On MSNBC’s Morning Joe, author and journalist Bob Woodward appeared on the program to promote his upcoming book detailing the early years of President Barack Obama’s administration. During the interview, Joe Scarborough was forced to admit that he had been misquoting Senate Minority Leader Mitch McConnell (R-KY) when he said, “The single most important thing we want to achieve is for President Obama to be a one-term president.” Scarborough noted that the press had omitted the final part of that quote in which McConnell said that, if there was compromise, Republicans would be happy to work with Obama.
In the interview with Woodward, Scarborough admits that he had been reading misleading reports that only partially quoted McConnell and assumed that it was Congressional Republicans priority to block Obama and the Democrats from achieving their legislative objectives.
I’ve got to admit, just by reading press reports, I didn’t know the other side of the Mitch McConnell quote. And I think I, at least, owe him an apology here on the air because we’ve repeated it a thousand times where Mitch McConnell says, my one priority, my top priority is preventing a second Obama term. But you actually pull out what nobody in the media pulls out, and that’s the rest of Mitch McConnell’s statement.
“But McConnell went on to say — and it’s just never been reported — McConnell went on to say, but if he changes, I want to work with him, and basically that’s the attitude of if the guy will meet us halfway — and I see John Heilemann rolling his eyes around the set, but time and time and time again, republicans offered suggestions, and time and time and time again, the first two years, the president rejected them outright,” Scarborough concluded.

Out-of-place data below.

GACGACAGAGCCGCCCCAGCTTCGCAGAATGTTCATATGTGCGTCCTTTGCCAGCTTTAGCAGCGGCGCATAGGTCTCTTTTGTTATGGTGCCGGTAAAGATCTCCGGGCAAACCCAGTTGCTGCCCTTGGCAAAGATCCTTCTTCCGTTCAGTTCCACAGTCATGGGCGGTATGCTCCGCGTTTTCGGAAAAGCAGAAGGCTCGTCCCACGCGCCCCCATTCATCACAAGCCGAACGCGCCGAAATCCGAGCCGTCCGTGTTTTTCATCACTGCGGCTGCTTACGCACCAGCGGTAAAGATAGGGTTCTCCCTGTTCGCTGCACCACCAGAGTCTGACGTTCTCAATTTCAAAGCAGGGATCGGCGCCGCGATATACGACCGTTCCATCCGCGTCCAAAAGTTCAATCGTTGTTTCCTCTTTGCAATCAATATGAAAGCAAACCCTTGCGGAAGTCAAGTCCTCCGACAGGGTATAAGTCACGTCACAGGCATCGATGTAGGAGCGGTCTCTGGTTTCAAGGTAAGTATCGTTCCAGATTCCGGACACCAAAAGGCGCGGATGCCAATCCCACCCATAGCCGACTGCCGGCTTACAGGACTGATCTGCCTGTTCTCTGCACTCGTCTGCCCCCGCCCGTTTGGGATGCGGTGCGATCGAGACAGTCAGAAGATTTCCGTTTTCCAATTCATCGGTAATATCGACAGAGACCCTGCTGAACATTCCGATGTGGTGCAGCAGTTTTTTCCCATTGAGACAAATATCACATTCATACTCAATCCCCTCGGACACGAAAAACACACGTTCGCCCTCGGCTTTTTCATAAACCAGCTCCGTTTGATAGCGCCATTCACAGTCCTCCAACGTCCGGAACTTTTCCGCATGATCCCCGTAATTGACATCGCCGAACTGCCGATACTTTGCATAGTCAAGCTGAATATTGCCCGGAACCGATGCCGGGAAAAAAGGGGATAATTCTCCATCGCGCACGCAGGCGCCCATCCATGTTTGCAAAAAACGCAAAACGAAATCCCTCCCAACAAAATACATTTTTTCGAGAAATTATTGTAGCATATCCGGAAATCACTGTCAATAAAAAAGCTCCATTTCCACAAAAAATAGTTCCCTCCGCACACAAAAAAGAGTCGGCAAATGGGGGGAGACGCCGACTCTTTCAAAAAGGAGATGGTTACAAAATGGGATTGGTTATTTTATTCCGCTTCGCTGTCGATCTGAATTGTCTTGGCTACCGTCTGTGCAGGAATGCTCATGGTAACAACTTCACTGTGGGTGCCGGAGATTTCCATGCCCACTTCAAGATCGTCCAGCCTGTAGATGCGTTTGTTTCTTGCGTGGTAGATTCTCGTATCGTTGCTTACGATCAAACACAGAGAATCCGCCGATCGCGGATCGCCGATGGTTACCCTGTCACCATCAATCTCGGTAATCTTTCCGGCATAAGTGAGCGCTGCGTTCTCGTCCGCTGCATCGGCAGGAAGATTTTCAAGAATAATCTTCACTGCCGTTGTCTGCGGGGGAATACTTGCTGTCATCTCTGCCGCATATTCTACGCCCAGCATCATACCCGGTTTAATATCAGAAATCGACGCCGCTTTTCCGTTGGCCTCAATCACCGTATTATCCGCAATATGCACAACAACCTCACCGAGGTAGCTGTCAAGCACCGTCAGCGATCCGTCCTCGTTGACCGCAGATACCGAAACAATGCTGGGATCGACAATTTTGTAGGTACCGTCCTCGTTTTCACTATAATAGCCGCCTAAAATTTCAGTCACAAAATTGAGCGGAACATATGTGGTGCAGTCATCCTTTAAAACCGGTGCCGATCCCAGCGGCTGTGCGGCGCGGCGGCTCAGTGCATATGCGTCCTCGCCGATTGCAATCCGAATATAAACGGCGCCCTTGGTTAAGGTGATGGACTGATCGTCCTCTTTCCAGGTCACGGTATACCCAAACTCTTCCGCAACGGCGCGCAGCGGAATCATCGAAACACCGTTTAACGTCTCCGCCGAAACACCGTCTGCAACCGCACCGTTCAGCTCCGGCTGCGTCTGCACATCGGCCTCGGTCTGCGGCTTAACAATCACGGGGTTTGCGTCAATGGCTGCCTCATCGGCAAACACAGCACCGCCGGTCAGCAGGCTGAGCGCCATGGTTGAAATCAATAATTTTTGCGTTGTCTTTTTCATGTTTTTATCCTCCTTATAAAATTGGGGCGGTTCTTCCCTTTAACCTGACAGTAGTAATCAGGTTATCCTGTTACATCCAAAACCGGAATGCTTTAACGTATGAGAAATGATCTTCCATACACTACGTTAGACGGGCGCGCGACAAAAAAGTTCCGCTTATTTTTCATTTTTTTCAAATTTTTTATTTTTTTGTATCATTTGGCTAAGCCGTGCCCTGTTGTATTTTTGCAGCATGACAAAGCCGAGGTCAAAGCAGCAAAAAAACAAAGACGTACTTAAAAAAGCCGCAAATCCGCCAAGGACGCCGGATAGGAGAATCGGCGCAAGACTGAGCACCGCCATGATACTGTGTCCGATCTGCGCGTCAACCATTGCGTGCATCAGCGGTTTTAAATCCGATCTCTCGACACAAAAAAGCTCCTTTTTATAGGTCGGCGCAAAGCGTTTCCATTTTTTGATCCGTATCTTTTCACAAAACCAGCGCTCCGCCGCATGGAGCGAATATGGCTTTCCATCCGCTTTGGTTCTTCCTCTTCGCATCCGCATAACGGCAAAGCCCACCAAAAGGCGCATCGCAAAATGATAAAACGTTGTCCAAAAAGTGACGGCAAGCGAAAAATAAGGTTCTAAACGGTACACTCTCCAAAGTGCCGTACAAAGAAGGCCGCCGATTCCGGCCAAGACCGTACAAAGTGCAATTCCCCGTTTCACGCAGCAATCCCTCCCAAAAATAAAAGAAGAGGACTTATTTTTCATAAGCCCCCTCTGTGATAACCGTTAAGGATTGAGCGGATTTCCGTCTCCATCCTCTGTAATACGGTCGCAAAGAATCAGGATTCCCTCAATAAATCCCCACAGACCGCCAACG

Woodward went on to say that even after the Republican’s won a sweeping midterm election in 2010, the GOP was open to compromising with the president. He says that House Majority Leader, Rep. John Boehner (R-OH), went out of his way to court the president and offer to provide the assistance of his caucus if there could be mutually acceptable compromise during the debt ceiling negations in 2011.
“It was the John Boehner, the Speaker, who came to Obama, not the other way around,” said Woodward. “The Speaker came to Obama and said, ‘We need to work something out here.’ And he proposed – instead of tax increases – he proposed tax reform.”
Watch the segment below via MSNBC:
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